Síguenos en Twitter     Síguenos en Facebook     Síguenos en YouTube     Siguenos en Linkedin     Correo Salutsantjoan     Gmail     Dropbox     Instagram     Google Drive     StumbleUpon     StumbleUpon     StumbleUpon     StumbleUpon     StumbleUpon     StumbleUpon     StumbleUpon


My photo
FACP. Colegio de médicos de Tarragona Nº 4305520 / fgcapriles@gmail.com




Saturday, June 1, 2019

Superficial Venous Thrombosis

emDocs - May 31, 2019 - By Avila J
  • Due to the lack of large clinical trials evaluating the treatment of SVT, much of the literature relies heavily on expert consensus.
  • Traditional treatment involves NSAIDS and stockings. This treatment is still recommended by most for SVT’s <5cm in length and >3cm from the SFJ. (Cosmi 2015)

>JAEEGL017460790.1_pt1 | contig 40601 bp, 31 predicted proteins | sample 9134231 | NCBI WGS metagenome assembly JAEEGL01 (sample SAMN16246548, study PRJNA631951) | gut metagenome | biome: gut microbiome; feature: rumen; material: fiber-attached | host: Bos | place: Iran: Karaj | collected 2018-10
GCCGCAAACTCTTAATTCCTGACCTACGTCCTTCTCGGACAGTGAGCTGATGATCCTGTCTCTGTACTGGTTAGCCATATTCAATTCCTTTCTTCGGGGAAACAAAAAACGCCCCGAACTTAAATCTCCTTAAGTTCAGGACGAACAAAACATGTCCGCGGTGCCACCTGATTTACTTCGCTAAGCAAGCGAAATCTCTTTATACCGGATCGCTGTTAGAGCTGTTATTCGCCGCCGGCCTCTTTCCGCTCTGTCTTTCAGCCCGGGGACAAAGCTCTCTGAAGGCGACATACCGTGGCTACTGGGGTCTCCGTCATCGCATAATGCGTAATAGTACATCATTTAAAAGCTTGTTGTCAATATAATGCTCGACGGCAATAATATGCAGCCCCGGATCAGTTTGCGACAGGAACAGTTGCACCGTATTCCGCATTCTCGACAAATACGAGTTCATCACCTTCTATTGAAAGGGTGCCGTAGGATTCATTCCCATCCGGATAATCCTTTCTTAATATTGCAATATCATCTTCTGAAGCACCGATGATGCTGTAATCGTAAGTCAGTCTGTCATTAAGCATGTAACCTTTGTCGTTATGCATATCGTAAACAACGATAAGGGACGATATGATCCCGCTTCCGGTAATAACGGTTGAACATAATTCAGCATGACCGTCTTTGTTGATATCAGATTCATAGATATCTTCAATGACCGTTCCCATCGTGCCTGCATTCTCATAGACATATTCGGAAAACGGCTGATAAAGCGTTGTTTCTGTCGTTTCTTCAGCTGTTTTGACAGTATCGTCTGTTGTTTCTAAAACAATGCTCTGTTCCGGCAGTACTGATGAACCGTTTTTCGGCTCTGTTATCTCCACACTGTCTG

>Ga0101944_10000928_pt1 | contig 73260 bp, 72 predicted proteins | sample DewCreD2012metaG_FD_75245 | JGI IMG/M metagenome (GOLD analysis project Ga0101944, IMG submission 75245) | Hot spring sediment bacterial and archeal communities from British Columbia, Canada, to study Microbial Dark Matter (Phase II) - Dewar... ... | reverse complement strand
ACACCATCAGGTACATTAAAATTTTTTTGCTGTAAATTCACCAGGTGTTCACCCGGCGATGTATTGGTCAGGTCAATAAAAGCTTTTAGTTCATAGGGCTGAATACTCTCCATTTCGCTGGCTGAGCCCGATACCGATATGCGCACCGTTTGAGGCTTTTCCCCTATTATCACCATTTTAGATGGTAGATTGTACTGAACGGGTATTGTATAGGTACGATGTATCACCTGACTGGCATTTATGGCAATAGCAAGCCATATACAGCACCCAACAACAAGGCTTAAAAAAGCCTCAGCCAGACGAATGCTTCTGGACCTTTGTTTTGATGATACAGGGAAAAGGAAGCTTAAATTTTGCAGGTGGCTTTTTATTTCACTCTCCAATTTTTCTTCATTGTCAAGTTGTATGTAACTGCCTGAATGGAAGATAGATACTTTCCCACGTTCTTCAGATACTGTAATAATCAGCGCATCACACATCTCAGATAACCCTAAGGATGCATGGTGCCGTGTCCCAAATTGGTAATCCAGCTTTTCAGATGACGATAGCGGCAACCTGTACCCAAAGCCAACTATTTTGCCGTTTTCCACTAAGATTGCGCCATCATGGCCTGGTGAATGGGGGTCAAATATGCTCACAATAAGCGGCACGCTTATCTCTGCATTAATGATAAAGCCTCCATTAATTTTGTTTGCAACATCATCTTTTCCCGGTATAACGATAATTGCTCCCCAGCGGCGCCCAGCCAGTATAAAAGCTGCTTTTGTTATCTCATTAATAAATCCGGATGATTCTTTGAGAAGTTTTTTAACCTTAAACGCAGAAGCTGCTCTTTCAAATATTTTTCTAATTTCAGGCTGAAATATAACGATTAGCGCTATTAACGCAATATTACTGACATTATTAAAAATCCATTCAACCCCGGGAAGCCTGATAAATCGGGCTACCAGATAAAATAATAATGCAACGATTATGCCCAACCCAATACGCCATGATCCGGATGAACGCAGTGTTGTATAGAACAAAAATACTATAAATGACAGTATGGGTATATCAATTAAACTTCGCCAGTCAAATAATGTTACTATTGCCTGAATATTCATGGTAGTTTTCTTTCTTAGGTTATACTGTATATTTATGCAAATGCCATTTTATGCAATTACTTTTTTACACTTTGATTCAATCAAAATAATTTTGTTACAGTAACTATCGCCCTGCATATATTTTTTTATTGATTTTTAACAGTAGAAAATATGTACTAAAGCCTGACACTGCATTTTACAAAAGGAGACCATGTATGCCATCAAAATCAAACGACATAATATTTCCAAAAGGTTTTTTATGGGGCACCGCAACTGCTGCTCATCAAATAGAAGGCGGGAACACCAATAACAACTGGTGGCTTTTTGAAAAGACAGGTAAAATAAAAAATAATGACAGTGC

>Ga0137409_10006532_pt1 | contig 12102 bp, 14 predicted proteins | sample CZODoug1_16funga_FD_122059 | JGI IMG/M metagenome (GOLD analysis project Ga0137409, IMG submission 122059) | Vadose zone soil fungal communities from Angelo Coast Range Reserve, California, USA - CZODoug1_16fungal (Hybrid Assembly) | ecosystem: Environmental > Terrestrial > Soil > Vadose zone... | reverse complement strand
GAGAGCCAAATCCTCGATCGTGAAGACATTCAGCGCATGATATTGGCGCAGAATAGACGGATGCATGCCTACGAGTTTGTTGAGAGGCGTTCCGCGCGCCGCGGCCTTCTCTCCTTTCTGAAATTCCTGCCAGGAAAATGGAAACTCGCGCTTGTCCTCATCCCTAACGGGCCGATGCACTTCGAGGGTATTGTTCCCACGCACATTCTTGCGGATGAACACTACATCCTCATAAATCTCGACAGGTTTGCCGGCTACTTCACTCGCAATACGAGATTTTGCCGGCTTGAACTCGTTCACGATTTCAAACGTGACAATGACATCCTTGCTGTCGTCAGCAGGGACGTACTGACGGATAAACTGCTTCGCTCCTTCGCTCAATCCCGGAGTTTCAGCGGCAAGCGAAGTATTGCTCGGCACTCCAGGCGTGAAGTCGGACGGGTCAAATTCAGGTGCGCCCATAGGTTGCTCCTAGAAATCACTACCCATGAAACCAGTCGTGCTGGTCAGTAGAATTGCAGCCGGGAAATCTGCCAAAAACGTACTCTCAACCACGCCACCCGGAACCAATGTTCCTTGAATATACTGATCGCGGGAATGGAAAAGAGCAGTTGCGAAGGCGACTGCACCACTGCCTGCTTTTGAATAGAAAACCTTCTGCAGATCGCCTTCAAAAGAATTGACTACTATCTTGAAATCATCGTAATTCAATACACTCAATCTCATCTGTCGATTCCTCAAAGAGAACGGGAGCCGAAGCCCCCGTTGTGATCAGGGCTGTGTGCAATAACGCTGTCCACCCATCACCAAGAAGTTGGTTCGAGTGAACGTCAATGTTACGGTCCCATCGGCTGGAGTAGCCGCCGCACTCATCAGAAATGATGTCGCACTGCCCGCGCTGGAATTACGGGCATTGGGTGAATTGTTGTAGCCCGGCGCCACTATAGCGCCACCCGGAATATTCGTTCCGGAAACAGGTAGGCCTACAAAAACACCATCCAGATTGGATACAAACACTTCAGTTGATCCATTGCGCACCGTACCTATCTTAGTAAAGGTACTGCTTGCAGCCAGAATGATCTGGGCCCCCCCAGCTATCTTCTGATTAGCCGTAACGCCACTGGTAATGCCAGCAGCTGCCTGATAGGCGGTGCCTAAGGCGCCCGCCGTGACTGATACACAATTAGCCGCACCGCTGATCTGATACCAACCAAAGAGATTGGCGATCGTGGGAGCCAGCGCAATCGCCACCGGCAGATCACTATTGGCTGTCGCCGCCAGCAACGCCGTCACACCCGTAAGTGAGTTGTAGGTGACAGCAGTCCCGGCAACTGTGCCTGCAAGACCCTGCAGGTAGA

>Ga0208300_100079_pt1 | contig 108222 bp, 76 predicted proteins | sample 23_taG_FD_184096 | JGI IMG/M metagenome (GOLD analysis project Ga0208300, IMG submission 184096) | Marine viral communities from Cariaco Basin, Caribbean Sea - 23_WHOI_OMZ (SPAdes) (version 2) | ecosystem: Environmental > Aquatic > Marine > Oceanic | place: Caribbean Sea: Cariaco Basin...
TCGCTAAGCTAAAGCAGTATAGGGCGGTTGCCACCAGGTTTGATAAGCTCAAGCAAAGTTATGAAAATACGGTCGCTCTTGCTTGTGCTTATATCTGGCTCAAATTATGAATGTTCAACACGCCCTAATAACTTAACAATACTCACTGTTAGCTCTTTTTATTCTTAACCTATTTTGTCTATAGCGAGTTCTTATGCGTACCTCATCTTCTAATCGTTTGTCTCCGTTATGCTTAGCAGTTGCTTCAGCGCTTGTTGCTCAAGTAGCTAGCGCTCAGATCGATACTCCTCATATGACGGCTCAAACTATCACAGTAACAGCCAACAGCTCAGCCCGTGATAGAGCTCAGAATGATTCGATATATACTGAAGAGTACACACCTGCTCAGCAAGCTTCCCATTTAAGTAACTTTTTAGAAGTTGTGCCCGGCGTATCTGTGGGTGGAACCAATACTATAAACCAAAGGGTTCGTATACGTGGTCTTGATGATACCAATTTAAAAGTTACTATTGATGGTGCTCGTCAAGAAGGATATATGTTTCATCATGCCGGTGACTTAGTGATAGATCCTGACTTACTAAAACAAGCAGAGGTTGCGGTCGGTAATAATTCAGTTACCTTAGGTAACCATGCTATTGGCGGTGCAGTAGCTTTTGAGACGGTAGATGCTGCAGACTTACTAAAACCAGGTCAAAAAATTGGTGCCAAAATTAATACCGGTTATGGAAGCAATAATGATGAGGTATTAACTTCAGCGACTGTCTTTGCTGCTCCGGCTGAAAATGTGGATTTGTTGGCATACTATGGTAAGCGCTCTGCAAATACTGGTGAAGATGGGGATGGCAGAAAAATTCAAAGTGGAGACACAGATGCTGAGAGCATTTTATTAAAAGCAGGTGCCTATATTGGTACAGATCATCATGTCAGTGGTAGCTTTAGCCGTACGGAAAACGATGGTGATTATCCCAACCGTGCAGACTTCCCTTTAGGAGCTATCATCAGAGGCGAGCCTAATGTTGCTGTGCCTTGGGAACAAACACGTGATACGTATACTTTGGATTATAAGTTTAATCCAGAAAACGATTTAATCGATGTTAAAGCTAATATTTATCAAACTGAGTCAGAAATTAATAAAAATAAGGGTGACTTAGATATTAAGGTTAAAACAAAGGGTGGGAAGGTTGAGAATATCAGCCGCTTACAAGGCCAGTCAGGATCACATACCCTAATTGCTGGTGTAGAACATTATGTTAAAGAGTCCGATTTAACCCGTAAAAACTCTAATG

• 2012 ACCP guidelines suggest that patients with SVT > 5 cm can be treated with prophylactic dose of fondaparinux or LMWH for 45 days. (Guyatt 2012)
  • This recommendation was largely based on the CALISTO trial, which randomized 3002 patients with SVT to get either fondaparinux or placebo and reported that the rate of PE or DVT was 85% lower in the fondaparinux group (Decousus 2010)
  • SVT within 3 cm of SFJ is considered by some to be equivalent to DVT and can be treated as such (Cosmi 2015)
  • Topical NSAIDS may help symptoms and can be used at the same time as anticoagulation (Kearon 2012)
  • There is no literature supporting or refuting using the same treatment in the evaluation of upper extremity SVT.
  • If an SVT is uncovered in the lower extremity, a bilateral duplex ultrasound evaluating the deep venous system should be considered.
Take Home Points
  • SVT >5cm or <3 cm from the SFJ should be treated with anti-coagulation.
  • The rate of concurrent DVT and PE in patients with SVT is 25% and 5%, respectively.